Home & Garden Architecture

Should the Countertop of My Bar Be Marble or Granite?

    Benefits Comparison

    • Both marble and granite are prized for their wide variety of color and pattern choices, natural beauty and reputation for luxury. Both surfaces can be either polished for a glossy, shiny surface or honed for a smooth but matte surface. Polished marble is less porous and less susceptible to staining, while honed marble is less likely to show scratches. Granite is hard enough that you can use a knife directly on the countertop; marble is softer and requires a cutting board to prevent scratches.

    Drawbacks Comparison

    • Although both marble and granite are natural stone, marble is a calcareous stone, while granite is a siliceous stone. Calcareous stones are softer and more porous than siliceous stones, and are also susceptible to etching by acids found in citrus fruits, vinegar, tomatoes, wine and sodas. While granite does not have these weaknesses, its main drawback, at least for some, is that it is wildly popular. If you are someone who takes pride in being unique and not following the herd, you may not want to use a material that is so prevalent in homes across the country.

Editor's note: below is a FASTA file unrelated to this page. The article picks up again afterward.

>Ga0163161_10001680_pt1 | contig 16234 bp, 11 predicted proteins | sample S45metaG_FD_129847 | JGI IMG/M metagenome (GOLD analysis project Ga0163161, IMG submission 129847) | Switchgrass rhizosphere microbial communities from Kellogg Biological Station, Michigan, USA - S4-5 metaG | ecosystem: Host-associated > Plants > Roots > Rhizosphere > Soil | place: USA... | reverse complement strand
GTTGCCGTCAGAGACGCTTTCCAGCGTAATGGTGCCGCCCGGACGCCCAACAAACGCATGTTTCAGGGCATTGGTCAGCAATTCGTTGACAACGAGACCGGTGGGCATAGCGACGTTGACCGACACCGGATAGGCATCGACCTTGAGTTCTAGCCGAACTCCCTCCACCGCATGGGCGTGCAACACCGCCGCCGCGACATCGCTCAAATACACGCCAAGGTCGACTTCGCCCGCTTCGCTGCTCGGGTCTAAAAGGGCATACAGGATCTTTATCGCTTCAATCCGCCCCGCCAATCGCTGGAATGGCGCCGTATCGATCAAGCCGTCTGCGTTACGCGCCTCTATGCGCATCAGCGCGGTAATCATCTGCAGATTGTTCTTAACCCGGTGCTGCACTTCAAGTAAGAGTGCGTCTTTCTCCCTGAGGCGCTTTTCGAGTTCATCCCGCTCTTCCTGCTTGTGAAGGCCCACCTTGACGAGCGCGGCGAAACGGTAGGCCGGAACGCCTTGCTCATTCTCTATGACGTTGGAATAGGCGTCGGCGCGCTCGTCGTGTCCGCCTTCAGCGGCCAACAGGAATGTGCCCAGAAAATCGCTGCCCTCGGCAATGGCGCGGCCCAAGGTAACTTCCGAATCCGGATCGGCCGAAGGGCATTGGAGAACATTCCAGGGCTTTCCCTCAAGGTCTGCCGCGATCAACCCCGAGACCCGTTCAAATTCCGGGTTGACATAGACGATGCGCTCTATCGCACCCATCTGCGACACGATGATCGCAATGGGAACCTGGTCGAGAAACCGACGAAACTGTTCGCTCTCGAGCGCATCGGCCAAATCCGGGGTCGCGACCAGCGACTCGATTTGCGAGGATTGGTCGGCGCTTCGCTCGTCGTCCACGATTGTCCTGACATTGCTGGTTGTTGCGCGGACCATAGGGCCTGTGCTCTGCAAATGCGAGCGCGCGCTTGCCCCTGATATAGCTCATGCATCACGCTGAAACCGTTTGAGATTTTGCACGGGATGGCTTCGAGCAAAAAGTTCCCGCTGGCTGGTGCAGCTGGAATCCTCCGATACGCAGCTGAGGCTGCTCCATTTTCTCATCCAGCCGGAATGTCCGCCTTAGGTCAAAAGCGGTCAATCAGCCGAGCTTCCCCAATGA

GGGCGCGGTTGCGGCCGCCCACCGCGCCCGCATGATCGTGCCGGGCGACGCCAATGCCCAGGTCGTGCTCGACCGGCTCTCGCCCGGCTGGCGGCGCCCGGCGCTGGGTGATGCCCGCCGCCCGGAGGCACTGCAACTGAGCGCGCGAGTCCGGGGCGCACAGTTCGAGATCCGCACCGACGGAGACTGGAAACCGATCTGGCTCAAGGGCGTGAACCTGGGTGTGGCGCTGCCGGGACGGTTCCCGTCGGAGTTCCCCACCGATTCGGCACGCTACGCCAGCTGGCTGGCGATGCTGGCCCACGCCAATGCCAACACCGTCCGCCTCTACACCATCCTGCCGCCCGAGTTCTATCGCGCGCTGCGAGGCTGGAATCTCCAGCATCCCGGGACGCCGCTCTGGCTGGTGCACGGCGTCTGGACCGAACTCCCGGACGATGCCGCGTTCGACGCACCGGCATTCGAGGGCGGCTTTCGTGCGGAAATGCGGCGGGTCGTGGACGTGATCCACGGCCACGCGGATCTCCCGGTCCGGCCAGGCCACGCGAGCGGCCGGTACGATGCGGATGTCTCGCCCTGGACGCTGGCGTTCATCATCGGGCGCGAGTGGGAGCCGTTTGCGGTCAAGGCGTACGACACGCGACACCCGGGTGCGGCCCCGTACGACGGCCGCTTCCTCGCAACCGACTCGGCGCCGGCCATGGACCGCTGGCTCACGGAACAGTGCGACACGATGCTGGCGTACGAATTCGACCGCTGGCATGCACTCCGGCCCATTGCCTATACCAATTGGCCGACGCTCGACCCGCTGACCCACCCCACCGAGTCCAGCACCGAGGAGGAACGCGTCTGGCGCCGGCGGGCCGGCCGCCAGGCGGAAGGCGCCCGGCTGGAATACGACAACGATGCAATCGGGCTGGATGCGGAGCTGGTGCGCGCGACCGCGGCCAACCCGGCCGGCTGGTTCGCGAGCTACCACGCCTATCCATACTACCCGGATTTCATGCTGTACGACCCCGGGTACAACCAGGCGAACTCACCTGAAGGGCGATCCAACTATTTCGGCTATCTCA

Cost Comparison

    • According to costhelper.com, the pricing on granite- and marble-slab counter tops is very comparable, with granite at $60 to $100 per square foot and marble at $50 to $100 per square foot, as of July 2011. Costs for each material vary widely depending on supply and demand for each particular type of granite or marble.

    Making Your Choice

    • Finally, consider the amount and type of use your bar gets. If your bar is in your media room or living room and is used only occasionally for parties and mainly by adults, you may feel comfortable choosing marble countertops. If your bar is in your kitchen and its countertop gets regular use by many people for eating, cooking, craft projects and homework, granite is a more durable choice.

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